NASHVILLE (BP) — The Christian music industry represents a multi-million-dollar market comprising a wide range of individuals, from the Bible-believing to the non-religious.
Spotify recently released to Fox News a list of its top 10 streamed Christian songs from 2019.
Except for three songs from singer/songwriter Lauren Daigle, the list is made of up songs geared toward the congregational worship setting.
Daigle landed the No. 1 spot with her song “You Say” from her 2018 album “Look Up Child.” Her songs “Rescue” and “Look Up Child” also made the list at numbers 6 and 8, respectively.
The other seven songs on Spotify’s list are ones sung primarily in corporate worship settings and recorded by groups rather than individual artists.
“Reckless Love” by Cory Asbury is the only other song that made it on the list from an individual artist. It also has become a popular choice for corporate worship in many churches.
“Oceans (Where Feet May Fail)” by Australia-based worship group Hillsong UNITED ranked third. The group had two other songs in the list with “So Will I (100 Billion X)” at No. 5 and “Whole Heart (Hold Me Now) Live” at No. 10.
Elevation Worship, a North Carolina-based worship group, grabbed two spots with “O Come to the Altar (Live)” (No. 4) and “Do It Again” (No. 9).
Hillsong Worship, another worship band and brand coming out of Hillsong Church in Australia, had the No. 7 spot with “Who You Say I Am Live.”
Mike Harland, director of LifeWay Worship, said these top 10 songs give insights regarding the Christian music industry as a whole.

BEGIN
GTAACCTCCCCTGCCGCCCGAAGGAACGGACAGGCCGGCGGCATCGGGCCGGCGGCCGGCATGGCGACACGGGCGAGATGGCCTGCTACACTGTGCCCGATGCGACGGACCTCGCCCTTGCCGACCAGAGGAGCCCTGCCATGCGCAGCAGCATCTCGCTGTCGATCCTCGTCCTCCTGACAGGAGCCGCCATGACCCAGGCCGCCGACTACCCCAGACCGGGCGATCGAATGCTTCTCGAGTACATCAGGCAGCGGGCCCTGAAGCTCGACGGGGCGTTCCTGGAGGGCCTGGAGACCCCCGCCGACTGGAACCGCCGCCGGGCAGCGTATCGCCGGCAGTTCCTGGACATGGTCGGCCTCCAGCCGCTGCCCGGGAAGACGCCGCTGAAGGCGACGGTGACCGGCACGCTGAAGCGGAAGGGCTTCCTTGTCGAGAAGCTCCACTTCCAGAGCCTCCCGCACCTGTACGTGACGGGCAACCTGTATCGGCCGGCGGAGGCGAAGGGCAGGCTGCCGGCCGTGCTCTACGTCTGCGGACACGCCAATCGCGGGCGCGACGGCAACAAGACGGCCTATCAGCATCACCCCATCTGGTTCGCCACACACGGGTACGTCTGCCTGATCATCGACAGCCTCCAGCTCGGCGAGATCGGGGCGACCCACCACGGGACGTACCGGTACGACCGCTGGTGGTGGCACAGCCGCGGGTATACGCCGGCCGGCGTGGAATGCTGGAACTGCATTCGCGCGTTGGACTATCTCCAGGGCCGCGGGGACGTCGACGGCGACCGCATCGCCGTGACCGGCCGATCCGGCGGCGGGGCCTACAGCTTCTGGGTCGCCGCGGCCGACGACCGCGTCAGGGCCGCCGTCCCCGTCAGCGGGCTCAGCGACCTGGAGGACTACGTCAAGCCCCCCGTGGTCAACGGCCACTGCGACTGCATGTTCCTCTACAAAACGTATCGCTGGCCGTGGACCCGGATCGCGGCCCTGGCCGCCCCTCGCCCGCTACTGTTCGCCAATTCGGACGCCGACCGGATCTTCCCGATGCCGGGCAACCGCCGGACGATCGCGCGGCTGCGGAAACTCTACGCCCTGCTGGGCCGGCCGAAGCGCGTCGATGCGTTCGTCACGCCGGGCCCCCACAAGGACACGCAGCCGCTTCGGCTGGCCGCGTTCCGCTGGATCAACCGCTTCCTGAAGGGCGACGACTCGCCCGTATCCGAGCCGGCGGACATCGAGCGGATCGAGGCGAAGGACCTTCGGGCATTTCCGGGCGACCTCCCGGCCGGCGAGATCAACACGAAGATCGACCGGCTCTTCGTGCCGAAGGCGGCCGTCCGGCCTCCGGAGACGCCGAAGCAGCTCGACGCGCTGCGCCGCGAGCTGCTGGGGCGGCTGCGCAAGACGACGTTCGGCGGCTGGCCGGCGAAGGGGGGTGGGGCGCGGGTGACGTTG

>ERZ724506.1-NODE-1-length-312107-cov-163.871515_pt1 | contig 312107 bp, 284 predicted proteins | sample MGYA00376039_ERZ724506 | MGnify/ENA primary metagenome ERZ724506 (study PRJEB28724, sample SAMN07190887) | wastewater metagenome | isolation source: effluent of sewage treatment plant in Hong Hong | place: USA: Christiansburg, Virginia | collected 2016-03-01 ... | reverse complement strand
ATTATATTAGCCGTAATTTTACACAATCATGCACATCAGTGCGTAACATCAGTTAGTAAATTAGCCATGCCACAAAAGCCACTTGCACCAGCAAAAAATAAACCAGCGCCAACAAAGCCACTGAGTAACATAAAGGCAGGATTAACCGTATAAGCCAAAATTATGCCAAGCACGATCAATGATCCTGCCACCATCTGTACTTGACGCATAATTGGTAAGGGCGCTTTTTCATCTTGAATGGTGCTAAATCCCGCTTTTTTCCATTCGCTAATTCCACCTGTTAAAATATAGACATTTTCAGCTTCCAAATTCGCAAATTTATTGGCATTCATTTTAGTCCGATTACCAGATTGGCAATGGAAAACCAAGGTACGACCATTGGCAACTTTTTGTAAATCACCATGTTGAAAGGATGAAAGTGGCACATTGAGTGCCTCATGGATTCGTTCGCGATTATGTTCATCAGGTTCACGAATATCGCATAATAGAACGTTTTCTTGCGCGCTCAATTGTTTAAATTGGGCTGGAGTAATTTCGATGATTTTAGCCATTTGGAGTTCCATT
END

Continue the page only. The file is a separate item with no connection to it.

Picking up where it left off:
“The gap between what is listened to — streaming, radio — and what is sung in our churches continues to close as it has for the last 20 years,” Harland said. “Modern artists continue to chase the corporate worship song and those songs increasingly focus on the individual’s experience with Christ rather than the character of Christ himself.”
Harland said the list from Spotify represents in a general sense the influence modern Christian music has on corporate, congregational worship choices.
Christian Copyright Licensing International (CCLI), used to generate revenue for Christian artists based off use of lyrics, may be a part of why individual artists are focusing on the demand for songs that fit the corporate worship model, Harland said.
“The cynic in me would wonder if the fact that CCLI income, the license for the reproduction of lyrics in worship, being one of the most predictable income streams in Christian music explains why some artists chase those kinds of songs, humanly speaking of course,” Harland said. “I certainly don’t want to question motives here, it’s just interesting to note.”
But with groups such as Hillsong UNITED and Elevation Worship being joined in the field by artists like Lauren Daigle and Cory Asbury, the level of musical excellence and creativity is only diversifying and flourishing, Harland noted.
“One practical result is that our corporate worship has become more artistically oriented and our artists have become more corporately oriented as modern Christian music continues to drive the set list for Sunday mornings,” Harland said. “Concert halls become sanctuaries and sanctuaries become concert halls.”